Great Results Don’t Mean You Are the Best – The Value of the “Soft Stuff”

In his recent blog post, But Are You Doing Your Work?, Seth Godin reminds great leaders that their work is more than simply achieving a goal. He writes: “A doctor might think her job is to cure diseases.

But, in fact, that’s not what gets and keeps patients. The cure is a goal, and it’s important, but it’s not sufficient.” There is much more to the work than simply accomplishing the cure. That is their job. The caring and personal attention to their patients, the development and growth of their staff, and involvement in community are all part of a bigger picture of their “work.” From a performance evaluation metaphor, doing the job and simply meeting its specific, minimal deliverables can be equated to just “meeting objectives.” Doing their “work” is, in reality, to exceed objectives. It is that magical elixir of going above-and-beyond, incorporating all that “soft stuff”, in which the total work package is delivered, sustained and grown.

It is much more than focusing only on the quantitative  deliverable. Godin tells great leaders: “Doing your job is not always the same as doing the work. The “soft stuff” might matter more than you think. Doing the work is the ticket you buy for the privilege of doing the other part.”  It is this mindfulness, this mindset, that differentiates the good from the great leader.

Ernest Hemingway captures the essence of Godin’s message in his words: “It’s good to have an end to journey toward; but it is the journey that matters in the end.” Great leaders know that many people can achieve great results, but the truly great ones differentiate themselves with the magic and caring of their “soft stuff.” May your “soft stuff” be your winning ticket. Its payout is inestimable!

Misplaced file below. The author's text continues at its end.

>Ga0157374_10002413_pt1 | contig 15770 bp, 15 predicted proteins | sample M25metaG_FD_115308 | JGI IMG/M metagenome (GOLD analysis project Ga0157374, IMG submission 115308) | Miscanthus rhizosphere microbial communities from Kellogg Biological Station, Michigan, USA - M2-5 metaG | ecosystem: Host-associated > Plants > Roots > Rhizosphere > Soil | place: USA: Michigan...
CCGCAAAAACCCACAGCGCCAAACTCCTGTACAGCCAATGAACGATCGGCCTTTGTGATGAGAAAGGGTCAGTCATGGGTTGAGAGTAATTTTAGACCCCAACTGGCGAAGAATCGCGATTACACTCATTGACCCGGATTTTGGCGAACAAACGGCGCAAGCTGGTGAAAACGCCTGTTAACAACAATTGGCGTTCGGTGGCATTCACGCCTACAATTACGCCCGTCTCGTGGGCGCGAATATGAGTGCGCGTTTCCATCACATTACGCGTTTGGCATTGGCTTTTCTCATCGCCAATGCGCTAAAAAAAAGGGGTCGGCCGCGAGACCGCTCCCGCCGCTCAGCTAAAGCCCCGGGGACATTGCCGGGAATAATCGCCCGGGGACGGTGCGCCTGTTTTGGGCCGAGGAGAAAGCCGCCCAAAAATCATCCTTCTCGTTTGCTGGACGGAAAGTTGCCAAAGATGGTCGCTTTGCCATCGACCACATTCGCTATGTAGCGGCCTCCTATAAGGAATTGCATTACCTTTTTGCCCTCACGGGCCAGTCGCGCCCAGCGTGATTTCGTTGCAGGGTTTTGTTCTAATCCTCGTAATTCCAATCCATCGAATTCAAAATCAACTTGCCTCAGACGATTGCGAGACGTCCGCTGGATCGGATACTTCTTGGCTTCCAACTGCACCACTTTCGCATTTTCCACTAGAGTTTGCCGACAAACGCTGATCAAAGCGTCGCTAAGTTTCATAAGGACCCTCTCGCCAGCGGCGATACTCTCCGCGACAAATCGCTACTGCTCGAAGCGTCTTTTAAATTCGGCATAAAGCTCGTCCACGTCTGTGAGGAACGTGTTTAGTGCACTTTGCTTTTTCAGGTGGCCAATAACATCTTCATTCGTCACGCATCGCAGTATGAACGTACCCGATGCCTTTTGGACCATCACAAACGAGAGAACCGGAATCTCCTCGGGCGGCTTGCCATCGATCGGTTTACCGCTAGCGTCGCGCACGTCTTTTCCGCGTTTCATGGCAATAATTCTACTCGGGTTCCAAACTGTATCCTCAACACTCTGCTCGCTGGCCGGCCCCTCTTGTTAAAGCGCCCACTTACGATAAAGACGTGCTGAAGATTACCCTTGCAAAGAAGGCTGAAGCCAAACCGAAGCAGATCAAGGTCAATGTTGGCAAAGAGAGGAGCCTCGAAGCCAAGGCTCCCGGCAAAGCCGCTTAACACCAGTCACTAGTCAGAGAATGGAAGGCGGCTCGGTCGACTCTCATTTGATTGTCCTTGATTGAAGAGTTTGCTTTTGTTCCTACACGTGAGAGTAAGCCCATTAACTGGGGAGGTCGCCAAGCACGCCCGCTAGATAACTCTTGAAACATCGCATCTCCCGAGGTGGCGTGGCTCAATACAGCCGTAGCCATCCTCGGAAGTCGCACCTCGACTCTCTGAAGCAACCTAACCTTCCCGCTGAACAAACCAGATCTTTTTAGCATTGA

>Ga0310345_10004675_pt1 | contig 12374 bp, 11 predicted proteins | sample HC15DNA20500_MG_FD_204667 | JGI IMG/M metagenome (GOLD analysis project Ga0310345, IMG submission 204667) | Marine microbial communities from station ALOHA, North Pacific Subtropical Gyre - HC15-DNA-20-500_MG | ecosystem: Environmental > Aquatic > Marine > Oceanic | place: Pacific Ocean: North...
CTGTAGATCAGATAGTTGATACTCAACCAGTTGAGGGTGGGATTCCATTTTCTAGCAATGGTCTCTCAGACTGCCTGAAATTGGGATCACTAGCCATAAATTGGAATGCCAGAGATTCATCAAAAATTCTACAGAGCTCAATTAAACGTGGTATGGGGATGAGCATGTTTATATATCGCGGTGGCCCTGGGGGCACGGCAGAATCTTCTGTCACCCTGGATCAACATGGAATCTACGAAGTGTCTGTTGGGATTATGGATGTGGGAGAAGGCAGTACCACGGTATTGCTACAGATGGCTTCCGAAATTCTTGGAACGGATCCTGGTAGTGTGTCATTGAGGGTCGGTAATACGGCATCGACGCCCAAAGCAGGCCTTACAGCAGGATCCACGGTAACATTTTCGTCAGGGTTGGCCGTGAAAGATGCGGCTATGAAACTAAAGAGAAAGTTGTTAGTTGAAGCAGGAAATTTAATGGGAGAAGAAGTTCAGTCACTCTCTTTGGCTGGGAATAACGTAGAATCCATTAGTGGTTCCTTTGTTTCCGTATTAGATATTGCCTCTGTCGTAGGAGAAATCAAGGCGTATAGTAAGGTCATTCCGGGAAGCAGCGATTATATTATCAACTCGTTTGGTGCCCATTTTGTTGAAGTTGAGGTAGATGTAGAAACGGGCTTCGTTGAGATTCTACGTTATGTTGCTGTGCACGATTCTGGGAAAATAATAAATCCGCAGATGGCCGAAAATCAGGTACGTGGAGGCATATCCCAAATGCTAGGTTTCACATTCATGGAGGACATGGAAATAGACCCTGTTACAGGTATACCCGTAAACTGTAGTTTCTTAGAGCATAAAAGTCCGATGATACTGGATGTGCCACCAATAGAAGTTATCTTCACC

Have a beautiful day and a magnificent week!!!

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1 Response to Great Results Don’t Mean You Are the Best – The Value of the “Soft Stuff”

  1. Jack Beach says:

    Great leader understand “that their work is more than simply achieving a goal.” This is a great insight. It suggests that achieving goals is a means as well as an ends. That is, goal accomplishment should always be accompanied by increasing organizational capability for what lies ahead. In addition to a satisfied customer/client, workers should emerge more capable and with deeper respect for, and trust in, each other. They should feel more confident and energized about taking on bigger challenges and increased responsibilities. In the end it is not just about the work; it is about the people who do the work.

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